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Glucose-regulated and drug-perturbed phosphoproteome reveals molecular mechanisms controlling insulin secretion

By F. Sacco, S. Humphrey, J. Cox, M. Mischnik, A. Schulte, T. Klabunde, M. Schaefer and M. Mann

Abstract

Insulin-secreting beta cells play an essential role in maintaining physiological blood glucose levels, and their dysfunction leads to the development of diabetes. To elucidate the signalling events regulating insulin secretion, we applied a recently developed phosphoproteomics workflow. We quantified the time-resolved phosphoproteome of murine pancreatic cells following their exposure to glucose and in combination with small molecule compounds that promote insulin secretion. The quantitative phosphoproteome of 30,000 sites clustered into three main groups in concordance with the modulation of the three key kinases: PKA, PKC and CK2A. A high-resolution time course revealed key novel regulatory sites, revealing the importance of methyltransferase DNMT3A phosphorylation in the glucose response. Remarkably a significant proportion of these novel regulatory sites is significantly down-regulated in diabetic islets. Control of insulin secretion is embedded in an unexpectedly broad and complex range of cellular functions, which are perturbed by drugs in multiple ways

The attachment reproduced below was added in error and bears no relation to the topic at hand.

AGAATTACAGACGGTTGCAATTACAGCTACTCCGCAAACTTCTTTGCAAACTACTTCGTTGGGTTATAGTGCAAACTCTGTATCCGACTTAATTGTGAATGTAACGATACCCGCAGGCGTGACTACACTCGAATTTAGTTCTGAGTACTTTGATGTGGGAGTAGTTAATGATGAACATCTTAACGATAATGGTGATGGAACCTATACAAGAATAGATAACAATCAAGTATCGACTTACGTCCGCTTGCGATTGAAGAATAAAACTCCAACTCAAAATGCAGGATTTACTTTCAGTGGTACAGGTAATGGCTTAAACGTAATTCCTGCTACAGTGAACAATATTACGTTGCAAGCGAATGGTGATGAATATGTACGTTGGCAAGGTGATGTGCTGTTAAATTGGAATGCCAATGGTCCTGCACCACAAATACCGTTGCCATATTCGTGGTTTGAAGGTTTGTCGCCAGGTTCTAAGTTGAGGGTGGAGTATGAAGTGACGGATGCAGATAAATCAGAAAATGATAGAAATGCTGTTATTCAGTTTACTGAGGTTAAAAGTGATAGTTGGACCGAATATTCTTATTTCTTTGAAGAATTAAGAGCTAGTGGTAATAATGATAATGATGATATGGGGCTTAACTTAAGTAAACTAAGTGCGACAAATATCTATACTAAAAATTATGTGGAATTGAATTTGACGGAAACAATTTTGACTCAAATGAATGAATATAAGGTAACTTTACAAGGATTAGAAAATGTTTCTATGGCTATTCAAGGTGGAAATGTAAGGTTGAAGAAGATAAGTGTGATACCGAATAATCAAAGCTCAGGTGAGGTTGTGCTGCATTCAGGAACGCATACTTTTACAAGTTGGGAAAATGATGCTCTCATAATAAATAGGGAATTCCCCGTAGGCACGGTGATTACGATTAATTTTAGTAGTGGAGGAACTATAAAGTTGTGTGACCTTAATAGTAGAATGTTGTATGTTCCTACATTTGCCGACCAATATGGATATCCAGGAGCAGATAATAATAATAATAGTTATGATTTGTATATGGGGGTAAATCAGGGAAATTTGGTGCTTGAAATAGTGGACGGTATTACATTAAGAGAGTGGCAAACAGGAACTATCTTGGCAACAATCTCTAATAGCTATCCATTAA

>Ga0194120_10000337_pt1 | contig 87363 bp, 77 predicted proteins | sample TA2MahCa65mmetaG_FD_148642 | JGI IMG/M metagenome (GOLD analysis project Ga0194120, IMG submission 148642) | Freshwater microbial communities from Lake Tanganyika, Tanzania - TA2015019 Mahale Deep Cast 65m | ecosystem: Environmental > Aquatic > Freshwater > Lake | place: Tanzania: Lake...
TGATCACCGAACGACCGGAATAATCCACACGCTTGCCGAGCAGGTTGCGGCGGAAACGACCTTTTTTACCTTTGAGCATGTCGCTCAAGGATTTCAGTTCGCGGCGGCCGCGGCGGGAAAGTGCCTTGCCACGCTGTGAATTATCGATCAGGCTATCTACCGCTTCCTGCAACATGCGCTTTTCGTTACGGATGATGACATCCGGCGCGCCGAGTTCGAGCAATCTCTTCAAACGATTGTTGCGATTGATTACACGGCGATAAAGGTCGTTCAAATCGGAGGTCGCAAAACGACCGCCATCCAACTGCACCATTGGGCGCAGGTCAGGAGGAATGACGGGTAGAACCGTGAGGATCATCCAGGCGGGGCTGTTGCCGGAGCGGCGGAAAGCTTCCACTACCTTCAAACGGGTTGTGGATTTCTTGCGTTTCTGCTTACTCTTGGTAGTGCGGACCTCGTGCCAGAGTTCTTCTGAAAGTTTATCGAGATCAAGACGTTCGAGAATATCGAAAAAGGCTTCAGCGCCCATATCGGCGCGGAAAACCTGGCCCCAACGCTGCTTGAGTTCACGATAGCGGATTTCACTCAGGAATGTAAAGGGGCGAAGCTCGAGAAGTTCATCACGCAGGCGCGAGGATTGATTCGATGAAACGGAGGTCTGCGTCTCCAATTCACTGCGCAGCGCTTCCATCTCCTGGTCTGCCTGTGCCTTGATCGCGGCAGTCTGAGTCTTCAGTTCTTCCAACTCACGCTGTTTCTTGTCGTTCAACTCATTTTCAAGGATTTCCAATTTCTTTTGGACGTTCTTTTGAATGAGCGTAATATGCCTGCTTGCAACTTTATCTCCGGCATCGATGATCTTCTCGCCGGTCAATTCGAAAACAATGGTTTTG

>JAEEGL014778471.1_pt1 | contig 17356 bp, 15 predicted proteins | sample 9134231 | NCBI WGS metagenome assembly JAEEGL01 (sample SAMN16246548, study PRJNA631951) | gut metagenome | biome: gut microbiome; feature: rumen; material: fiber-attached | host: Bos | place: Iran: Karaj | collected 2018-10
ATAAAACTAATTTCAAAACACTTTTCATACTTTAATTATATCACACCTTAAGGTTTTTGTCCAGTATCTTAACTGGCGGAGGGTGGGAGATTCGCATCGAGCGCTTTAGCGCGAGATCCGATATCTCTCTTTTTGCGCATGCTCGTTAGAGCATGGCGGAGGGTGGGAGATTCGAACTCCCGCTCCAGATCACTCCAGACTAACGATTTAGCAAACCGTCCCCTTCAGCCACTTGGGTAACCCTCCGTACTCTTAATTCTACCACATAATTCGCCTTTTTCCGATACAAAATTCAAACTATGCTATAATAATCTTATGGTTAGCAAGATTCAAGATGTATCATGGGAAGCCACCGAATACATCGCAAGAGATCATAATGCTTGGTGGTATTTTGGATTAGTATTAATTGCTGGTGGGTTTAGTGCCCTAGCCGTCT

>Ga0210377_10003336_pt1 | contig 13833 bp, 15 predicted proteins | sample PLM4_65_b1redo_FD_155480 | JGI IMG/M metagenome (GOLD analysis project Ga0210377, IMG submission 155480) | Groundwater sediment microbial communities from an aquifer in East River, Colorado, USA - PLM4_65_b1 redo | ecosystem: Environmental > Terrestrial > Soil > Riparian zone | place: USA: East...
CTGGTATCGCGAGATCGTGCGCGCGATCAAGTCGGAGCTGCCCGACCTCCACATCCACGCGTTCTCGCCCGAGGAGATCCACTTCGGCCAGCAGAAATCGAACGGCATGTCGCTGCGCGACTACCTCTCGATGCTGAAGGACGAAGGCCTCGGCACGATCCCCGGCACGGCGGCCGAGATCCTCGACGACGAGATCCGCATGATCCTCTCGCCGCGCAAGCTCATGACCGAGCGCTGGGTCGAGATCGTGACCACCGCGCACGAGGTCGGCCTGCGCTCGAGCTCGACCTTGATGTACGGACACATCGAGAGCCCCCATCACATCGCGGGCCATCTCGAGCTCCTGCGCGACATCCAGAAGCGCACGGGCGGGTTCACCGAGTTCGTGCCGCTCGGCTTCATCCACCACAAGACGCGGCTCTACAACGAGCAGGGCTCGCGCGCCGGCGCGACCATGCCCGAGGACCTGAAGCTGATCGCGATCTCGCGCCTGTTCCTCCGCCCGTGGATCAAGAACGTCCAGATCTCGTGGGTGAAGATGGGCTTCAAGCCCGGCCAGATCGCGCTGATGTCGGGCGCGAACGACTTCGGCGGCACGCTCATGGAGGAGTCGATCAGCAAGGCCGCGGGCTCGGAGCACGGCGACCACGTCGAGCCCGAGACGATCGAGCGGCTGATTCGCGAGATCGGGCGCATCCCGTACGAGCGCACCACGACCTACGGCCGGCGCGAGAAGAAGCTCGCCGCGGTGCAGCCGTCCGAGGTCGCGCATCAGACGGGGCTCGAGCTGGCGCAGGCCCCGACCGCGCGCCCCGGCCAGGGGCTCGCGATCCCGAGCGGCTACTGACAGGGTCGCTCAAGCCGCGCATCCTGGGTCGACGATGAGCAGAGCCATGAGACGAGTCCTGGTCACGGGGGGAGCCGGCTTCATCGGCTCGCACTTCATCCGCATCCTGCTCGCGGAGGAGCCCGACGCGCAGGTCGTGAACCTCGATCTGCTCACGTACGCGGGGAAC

Year: 2016
DOI identifier: 10.1038/ncomms13250
OAI identifier: oai:escidoc.org:escidoc:2367831
Provided by: MPG.PuRe
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